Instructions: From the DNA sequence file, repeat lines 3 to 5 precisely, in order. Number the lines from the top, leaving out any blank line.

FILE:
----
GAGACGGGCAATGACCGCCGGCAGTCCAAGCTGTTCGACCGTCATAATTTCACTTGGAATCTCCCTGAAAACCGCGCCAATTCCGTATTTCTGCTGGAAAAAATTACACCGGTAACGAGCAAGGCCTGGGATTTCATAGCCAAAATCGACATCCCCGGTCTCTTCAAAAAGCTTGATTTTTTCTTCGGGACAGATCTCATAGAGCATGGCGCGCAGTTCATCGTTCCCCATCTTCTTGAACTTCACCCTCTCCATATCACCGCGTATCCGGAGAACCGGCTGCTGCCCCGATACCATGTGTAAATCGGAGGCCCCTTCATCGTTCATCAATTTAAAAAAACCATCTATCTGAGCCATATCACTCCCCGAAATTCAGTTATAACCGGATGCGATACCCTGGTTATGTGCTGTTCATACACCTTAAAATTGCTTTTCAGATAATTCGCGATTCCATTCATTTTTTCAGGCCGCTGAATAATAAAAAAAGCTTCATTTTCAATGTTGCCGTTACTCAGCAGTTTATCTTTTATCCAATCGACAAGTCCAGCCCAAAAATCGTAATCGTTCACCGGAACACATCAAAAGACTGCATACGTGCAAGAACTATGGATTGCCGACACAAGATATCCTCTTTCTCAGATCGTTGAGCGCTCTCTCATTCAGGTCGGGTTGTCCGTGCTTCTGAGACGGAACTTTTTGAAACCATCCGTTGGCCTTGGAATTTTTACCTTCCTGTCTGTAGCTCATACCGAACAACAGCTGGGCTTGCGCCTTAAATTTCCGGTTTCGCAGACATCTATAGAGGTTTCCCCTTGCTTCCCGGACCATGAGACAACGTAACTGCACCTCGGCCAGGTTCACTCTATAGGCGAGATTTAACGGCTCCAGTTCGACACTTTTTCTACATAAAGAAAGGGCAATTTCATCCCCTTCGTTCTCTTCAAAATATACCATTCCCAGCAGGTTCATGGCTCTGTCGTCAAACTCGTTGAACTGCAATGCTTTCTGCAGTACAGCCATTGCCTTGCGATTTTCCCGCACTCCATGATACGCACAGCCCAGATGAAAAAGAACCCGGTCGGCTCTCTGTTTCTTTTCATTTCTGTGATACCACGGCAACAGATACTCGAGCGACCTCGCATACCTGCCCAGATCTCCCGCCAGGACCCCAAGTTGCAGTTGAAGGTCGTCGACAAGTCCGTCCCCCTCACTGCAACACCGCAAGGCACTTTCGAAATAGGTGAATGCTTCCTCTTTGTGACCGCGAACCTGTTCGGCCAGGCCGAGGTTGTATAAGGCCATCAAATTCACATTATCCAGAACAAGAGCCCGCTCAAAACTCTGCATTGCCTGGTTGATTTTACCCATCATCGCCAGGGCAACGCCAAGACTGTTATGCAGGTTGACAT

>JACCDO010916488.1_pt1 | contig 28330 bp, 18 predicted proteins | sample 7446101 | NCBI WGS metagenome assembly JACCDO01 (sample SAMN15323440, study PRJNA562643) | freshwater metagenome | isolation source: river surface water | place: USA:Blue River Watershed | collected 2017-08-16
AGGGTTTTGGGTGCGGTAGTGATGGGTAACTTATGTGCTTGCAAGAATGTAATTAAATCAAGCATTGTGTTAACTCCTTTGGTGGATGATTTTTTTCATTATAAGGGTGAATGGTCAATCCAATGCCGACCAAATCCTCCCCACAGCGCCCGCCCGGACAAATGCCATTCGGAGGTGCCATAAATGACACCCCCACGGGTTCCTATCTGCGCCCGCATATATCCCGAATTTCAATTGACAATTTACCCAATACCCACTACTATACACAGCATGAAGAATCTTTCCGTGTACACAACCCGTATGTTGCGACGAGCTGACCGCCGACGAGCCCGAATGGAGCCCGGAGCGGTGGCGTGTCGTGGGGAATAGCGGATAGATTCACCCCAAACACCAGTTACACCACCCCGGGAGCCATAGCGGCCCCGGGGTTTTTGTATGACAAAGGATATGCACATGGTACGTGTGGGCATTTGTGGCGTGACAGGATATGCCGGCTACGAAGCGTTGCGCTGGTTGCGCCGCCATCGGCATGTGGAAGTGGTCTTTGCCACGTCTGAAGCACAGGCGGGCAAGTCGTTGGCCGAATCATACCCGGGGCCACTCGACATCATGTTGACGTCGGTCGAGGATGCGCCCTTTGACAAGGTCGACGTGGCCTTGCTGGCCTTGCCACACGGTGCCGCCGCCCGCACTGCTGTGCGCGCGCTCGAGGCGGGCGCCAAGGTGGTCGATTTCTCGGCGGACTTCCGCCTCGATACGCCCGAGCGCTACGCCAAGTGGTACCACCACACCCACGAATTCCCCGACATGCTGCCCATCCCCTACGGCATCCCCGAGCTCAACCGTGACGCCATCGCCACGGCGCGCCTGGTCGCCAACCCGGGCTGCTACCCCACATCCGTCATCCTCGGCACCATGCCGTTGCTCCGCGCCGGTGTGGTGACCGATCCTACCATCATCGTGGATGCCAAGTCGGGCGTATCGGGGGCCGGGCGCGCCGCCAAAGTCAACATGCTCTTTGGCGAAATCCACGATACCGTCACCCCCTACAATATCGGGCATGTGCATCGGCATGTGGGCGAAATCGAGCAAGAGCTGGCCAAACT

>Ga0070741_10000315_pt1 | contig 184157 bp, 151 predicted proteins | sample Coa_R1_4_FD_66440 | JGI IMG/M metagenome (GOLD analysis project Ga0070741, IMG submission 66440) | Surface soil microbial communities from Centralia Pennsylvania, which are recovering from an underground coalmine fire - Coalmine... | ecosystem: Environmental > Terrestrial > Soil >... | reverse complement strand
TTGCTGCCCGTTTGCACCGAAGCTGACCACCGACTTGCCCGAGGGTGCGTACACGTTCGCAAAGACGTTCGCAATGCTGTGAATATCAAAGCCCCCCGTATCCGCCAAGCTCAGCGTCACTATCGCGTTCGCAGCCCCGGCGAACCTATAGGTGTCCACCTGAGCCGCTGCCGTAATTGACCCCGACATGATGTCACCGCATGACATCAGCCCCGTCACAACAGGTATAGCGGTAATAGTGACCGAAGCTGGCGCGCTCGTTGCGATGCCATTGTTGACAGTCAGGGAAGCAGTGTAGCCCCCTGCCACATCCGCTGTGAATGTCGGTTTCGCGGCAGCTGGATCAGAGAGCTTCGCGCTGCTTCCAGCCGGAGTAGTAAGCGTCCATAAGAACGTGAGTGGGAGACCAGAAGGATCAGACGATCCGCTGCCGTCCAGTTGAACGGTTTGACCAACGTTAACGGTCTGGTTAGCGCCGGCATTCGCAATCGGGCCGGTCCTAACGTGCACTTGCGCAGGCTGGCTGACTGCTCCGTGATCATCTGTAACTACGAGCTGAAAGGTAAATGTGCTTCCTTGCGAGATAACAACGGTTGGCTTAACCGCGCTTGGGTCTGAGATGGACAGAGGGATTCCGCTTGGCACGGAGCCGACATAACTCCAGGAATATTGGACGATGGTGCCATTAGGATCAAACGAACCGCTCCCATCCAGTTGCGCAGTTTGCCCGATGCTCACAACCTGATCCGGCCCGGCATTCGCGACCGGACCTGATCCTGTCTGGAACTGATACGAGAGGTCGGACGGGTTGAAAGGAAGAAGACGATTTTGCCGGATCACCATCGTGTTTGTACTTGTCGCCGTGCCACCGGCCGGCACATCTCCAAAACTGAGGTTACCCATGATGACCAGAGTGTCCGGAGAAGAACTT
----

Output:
AGGGTTTTGGGTGCGGTAGTGATGGGTAACTTATGTGCTTGCAAGAATGTAATTAAATCAAGCATTGTGTTAACTCCTTTGGTGGATGATTTTTTTCATTATAAGGGTGAATGGTCAATCCAATGCCGACCAAATCCTCCCCACAGCGCCCGCCCGGACAAATGCCATTCGGAGGTGCCATAAATGACACCCCCACGGGTTCCTATCTGCGCCCGCATATATCCCGAATTTCAATTGACAATTTACCCAATACCCACTACTATACACAGCATGAAGAATCTTTCCGTGTACACAACCCGTATGTTGCGACGAGCTGACCGCCGACGAGCCCGAATGGAGCCCGGAGCGGTGGCGTGTCGTGGGGAATAGCGGATAGATTCACCCCAAACACCAGTTACACCACCCCGGGAGCCATAGCGGCCCCGGGGTTTTTGTATGACAAAGGATATGCACATGGTACGTGTGGGCATTTGTGGCGTGACAGGATATGCCGGCTACGAAGCGTTGCGCTGGTTGCGCCGCCATCGGCATGTGGAAGTGGTCTTTGCCACGTCTGAAGCACAGGCGGGCAAGTCGTTGGCCGAATCATACCCGGGGCCACTCGACATCATGTTGACGTCGGTCGAGGATGCGCCCTTTGACAAGGTCGACGTGGCCTTGCTGGCCTTGCCACACGGTGCCGCCGCCCGCACTGCTGTGCGCGCGCTCGAGGCGGGCGCCAAGGTGGTCGATTTCTCGGCGGACTTCCGCCTCGATACGCCCGAGCGCTACGCCAAGTGGTACCACCACACCCACGAATTCCCCGACATGCTGCCCATCCCCTACGGCATCCCCGAGCTCAACCGTGACGCCATCGCCACGGCGCGCCTGGTCGCCAACCCGGGCTGCTACCCCACATCCGTCATCCTCGGCACCATGCCGTTGCTCCGCGCCGGTGTGGTGACCGATCCTACCATCATCGTGGATGCCAAGTCGGGCGTATCGGGGGCCGGGCGCGCCGCCAAAGTCAACATGCTCTTTGGCGAAATCCACGATACCGTCACCCCCTACAATATCGGGCATGTGCATCGGCATGTGGGCGAAATCGAGCAAGAGCTGGCCAAACT

>Ga0070741_10000315_pt1 | contig 184157 bp, 151 predicted proteins | sample Coa_R1_4_FD_66440 | JGI IMG/M metagenome (GOLD analysis project Ga0070741, IMG submission 66440) | Surface soil microbial communities from Centralia Pennsylvania, which are recovering from an underground coalmine fire - Coalmine... | ecosystem: Environmental > Terrestrial > Soil >... | reverse complement strand
TTGCTGCCCGTTTGCACCGAAGCTGACCACCGACTTGCCCGAGGGTGCGTACACGTTCGCAAAGACGTTCGCAATGCTGTGAATATCAAAGCCCCCCGTATCCGCCAAGCTCAGCGTCACTATCGCGTTCGCAGCCCCGGCGAACCTATAGGTGTCCACCTGAGCCGCTGCCGTAATTGACCCCGACATGATGTCACCGCATGACATCAGCCCCGTCACAACAGGTATAGCGGTAATAGTGACCGAAGCTGGCGCGCTCGTTGCGATGCCATTGTTGACAGTCAGGGAAGCAGTGTAGCCCCCTGCCACATCCGCTGTGAATGTCGGTTTCGCGGCAGCTGGATCAGAGAGCTTCGCGCTGCTTCCAGCCGGAGTAGTAAGCGTCCATAAGAACGTGAGTGGGAGACCAGAAGGATCAGACGATCCGCTGCCGTCCAGTTGAACGGTTTGACCAACGTTAACGGTCTGGTTAGCGCCGGCATTCGCAATCGGGCCGGTCCTAACGTGCACTTGCGCAGGCTGGCTGACTGCTCCGTGATCATCTGTAACTACGAGCTGAAAGGTAAATGTGCTTCCTTGCGAGATAACAACGGTTGGCTTAACCGCGCTTGGGTCTGAGATGGACAGAGGGATTCCGCTTGGCACGGAGCCGACATAACTCCAGGAATATTGGACGATGGTGCCATTAGGATCAAACGAACCGCTCCCATCCAGTTGCGCAGTTTGCCCGATGCTCACAACCTGATCCGGCCCGGCATTCGCGACCGGACCTGATCCTGTCTGGAACTGATACGAGAGGTCGGACGGGTTGAAAGGAAGAAGACGATTTTGCCGGATCACCATCGTGTTTGTACTTGTCGCCGTGCCACCGGCCGGCACATCTCCAAAACTGAGGTTACCCATGATGACCAGAGTGTCCGGAGAAGAACTT